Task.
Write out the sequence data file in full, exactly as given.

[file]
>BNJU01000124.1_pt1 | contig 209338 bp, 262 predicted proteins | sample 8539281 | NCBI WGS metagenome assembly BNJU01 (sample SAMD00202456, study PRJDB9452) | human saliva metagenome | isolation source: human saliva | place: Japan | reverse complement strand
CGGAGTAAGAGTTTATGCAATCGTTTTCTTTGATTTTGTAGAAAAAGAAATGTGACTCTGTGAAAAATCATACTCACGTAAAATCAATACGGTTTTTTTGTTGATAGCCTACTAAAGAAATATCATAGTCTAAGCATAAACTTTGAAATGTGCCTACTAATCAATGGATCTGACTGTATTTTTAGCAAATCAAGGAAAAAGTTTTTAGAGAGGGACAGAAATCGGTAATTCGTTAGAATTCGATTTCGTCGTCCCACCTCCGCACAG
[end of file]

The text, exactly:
>BNJU01000124.1_pt1 | contig 209338 bp, 262 predicted proteins | sample 8539281 | NCBI WGS metagenome assembly BNJU01 (sample SAMD00202456, study PRJDB9452) | human saliva metagenome | isolation source: human saliva | place: Japan | reverse complement strand
CGGAGTAAGAGTTTATGCAATCGTTTTCTTTGATTTTGTAGAAAAAGAAATGTGACTCTGTGAAAAATCATACTCACGTAAAATCAATACGGTTTTTTTGTTGATAGCCTACTAAAGAAATATCATAGTCTAAGCATAAACTTTGAAATGTGCCTACTAATCAATGGATCTGACTGTATTTTTAGCAAATCAAGGAAAAAGTTTTTAGAGAGGGACAGAAATCGGTAATTCGTTAGAATTCGATTTCGTCGTCCCACCTCCGCACAG